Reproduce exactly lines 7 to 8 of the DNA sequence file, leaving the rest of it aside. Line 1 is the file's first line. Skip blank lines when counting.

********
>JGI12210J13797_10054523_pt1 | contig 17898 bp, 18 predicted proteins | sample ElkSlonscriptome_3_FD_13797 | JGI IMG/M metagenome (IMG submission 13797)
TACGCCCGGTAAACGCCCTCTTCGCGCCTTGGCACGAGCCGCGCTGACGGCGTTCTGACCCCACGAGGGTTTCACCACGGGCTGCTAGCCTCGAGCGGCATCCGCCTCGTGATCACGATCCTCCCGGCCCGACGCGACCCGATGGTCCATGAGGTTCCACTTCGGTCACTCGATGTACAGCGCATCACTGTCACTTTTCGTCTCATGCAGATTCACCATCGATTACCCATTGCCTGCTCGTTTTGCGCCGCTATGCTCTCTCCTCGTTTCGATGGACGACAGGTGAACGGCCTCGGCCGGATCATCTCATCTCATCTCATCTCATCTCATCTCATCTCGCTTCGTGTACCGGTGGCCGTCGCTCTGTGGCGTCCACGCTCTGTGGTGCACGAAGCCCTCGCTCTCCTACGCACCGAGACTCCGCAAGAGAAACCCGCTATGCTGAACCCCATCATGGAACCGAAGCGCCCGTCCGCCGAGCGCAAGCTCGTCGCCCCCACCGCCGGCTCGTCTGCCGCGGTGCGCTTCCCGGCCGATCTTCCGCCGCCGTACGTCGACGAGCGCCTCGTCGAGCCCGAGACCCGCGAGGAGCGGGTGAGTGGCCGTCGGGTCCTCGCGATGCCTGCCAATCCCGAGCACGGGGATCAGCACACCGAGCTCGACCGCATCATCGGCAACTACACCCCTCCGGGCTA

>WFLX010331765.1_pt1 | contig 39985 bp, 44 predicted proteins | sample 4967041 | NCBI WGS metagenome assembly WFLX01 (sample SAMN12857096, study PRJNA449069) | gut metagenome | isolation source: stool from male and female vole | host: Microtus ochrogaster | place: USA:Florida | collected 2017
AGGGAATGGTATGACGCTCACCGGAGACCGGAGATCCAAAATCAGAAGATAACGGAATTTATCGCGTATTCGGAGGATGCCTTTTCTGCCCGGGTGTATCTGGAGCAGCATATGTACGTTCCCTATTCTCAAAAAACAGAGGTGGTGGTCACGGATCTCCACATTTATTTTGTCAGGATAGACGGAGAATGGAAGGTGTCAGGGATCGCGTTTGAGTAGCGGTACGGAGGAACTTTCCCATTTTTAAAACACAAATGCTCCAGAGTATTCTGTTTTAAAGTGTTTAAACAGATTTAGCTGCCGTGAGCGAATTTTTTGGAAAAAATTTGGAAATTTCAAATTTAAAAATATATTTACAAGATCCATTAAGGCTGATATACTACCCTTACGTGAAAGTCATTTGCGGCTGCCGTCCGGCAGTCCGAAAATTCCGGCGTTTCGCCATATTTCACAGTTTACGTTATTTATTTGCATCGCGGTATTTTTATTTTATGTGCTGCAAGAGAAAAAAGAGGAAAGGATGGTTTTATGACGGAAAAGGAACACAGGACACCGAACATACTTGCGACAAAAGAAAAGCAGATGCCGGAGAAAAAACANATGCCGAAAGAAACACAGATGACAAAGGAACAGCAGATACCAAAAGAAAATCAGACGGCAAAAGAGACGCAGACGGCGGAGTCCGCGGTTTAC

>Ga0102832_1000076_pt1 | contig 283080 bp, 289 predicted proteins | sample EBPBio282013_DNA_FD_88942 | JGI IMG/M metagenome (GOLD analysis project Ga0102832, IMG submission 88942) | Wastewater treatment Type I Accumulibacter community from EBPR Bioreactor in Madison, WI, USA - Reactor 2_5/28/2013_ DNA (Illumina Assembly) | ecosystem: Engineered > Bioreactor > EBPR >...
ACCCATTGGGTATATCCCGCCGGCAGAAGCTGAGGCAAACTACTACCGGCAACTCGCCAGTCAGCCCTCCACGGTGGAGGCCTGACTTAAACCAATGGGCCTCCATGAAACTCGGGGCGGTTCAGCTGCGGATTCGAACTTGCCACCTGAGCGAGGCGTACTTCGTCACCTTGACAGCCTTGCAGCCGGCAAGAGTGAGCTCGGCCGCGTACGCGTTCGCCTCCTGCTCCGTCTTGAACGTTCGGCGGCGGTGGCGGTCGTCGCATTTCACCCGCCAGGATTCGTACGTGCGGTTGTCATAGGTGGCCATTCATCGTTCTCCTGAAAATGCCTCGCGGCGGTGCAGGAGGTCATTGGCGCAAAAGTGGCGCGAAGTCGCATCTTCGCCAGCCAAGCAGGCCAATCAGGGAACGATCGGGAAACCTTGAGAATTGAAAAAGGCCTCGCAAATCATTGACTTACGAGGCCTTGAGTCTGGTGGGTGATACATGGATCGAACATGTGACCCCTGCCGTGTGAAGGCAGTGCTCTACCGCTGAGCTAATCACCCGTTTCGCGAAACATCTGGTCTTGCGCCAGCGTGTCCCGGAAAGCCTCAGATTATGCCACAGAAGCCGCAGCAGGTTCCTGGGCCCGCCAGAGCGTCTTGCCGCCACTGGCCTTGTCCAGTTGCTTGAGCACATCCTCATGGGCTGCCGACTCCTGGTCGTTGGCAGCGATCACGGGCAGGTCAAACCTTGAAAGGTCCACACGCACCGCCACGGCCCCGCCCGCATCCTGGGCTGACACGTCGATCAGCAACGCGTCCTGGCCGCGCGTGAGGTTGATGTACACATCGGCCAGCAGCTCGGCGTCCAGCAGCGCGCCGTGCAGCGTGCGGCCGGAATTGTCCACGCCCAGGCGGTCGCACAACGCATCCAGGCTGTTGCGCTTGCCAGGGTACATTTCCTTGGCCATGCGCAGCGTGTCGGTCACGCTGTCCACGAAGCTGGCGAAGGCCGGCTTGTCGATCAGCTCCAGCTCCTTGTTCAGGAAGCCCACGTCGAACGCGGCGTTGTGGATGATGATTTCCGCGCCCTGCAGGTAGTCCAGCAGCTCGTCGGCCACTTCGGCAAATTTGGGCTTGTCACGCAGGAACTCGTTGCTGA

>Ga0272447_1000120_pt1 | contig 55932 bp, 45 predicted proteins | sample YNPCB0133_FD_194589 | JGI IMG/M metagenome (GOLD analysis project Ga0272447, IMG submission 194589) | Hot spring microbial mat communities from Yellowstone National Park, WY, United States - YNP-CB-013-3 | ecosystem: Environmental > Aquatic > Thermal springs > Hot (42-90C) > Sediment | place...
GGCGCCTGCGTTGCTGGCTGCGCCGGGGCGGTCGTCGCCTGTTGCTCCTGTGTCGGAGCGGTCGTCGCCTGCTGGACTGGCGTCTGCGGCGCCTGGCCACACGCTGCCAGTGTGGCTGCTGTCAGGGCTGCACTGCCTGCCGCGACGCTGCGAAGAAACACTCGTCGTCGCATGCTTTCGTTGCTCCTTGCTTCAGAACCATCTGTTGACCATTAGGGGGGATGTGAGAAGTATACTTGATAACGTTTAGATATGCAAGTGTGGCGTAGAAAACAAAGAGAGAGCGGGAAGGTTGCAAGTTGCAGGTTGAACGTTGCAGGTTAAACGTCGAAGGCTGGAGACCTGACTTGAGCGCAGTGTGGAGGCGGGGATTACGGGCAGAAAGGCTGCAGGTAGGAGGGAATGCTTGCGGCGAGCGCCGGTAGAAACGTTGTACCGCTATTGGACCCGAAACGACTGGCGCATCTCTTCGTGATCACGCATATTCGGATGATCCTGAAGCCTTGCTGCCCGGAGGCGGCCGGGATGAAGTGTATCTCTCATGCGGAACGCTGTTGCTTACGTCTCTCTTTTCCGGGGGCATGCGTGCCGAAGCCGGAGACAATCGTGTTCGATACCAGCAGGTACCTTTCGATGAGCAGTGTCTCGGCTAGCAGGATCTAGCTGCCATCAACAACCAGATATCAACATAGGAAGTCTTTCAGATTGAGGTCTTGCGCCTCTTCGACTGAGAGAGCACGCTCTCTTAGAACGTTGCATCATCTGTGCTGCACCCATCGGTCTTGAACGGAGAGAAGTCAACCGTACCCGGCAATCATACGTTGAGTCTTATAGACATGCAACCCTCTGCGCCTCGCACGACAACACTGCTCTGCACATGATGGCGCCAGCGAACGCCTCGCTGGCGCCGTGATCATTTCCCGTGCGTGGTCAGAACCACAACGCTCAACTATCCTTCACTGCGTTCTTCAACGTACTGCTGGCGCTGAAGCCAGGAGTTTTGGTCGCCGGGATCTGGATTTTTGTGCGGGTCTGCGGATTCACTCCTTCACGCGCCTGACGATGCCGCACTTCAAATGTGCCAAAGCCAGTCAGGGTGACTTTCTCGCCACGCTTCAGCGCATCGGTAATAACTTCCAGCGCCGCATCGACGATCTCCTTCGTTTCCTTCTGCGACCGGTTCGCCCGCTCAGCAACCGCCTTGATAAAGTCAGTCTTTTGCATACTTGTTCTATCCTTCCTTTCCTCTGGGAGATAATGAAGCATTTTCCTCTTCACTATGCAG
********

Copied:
>Ga0272447_1000120_pt1 | contig 55932 bp, 45 predicted proteins | sample YNPCB0133_FD_194589 | JGI IMG/M metagenome (GOLD analysis project Ga0272447, IMG submission 194589) | Hot spring microbial mat communities from Yellowstone National Park, WY, United States - YNP-CB-013-3 | ecosystem: Environmental > Aquatic > Thermal springs > Hot (42-90C) > Sediment | place...
GGCGCCTGCGTTGCTGGCTGCGCCGGGGCGGTCGTCGCCTGTTGCTCCTGTGTCGGAGCGGTCGTCGCCTGCTGGACTGGCGTCTGCGGCGCCTGGCCACACGCTGCCAGTGTGGCTGCTGTCAGGGCTGCACTGCCTGCCGCGACGCTGCGAAGAAACACTCGTCGTCGCATGCTTTCGTTGCTCCTTGCTTCAGAACCATCTGTTGACCATTAGGGGGGATGTGAGAAGTATACTTGATAACGTTTAGATATGCAAGTGTGGCGTAGAAAACAAAGAGAGAGCGGGAAGGTTGCAAGTTGCAGGTTGAACGTTGCAGGTTAAACGTCGAAGGCTGGAGACCTGACTTGAGCGCAGTGTGGAGGCGGGGATTACGGGCAGAAAGGCTGCAGGTAGGAGGGAATGCTTGCGGCGAGCGCCGGTAGAAACGTTGTACCGCTATTGGACCCGAAACGACTGGCGCATCTCTTCGTGATCACGCATATTCGGATGATCCTGAAGCCTTGCTGCCCGGAGGCGGCCGGGATGAAGTGTATCTCTCATGCGGAACGCTGTTGCTTACGTCTCTCTTTTCCGGGGGCATGCGTGCCGAAGCCGGAGACAATCGTGTTCGATACCAGCAGGTACCTTTCGATGAGCAGTGTCTCGGCTAGCAGGATCTAGCTGCCATCAACAACCAGATATCAACATAGGAAGTCTTTCAGATTGAGGTCTTGCGCCTCTTCGACTGAGAGAGCACGCTCTCTTAGAACGTTGCATCATCTGTGCTGCACCCATCGGTCTTGAACGGAGAGAAGTCAACCGTACCCGGCAATCATACGTTGAGTCTTATAGACATGCAACCCTCTGCGCCTCGCACGACAACACTGCTCTGCACATGATGGCGCCAGCGAACGCCTCGCTGGCGCCGTGATCATTTCCCGTGCGTGGTCAGAACCACAACGCTCAACTATCCTTCACTGCGTTCTTCAACGTACTGCTGGCGCTGAAGCCAGGAGTTTTGGTCGCCGGGATCTGGATTTTTGTGCGGGTCTGCGGATTCACTCCTTCACGCGCCTGACGATGCCGCACTTCAAATGTGCCAAAGCCAGTCAGGGTGACTTTCTCGCCACGCTTCAGCGCATCGGTAATAACTTCCAGCGCCGCATCGACGATCTCCTTCGTTTCCTTCTGCGACCGGTTCGCCCGCTCAGCAACCGCCTTGATAAAGTCAGTCTTTTGCATACTTGTTCTATCCTTCCTTTCCTCTGGGAGATAATGAAGCATTTTCCTCTTCACTATGCAG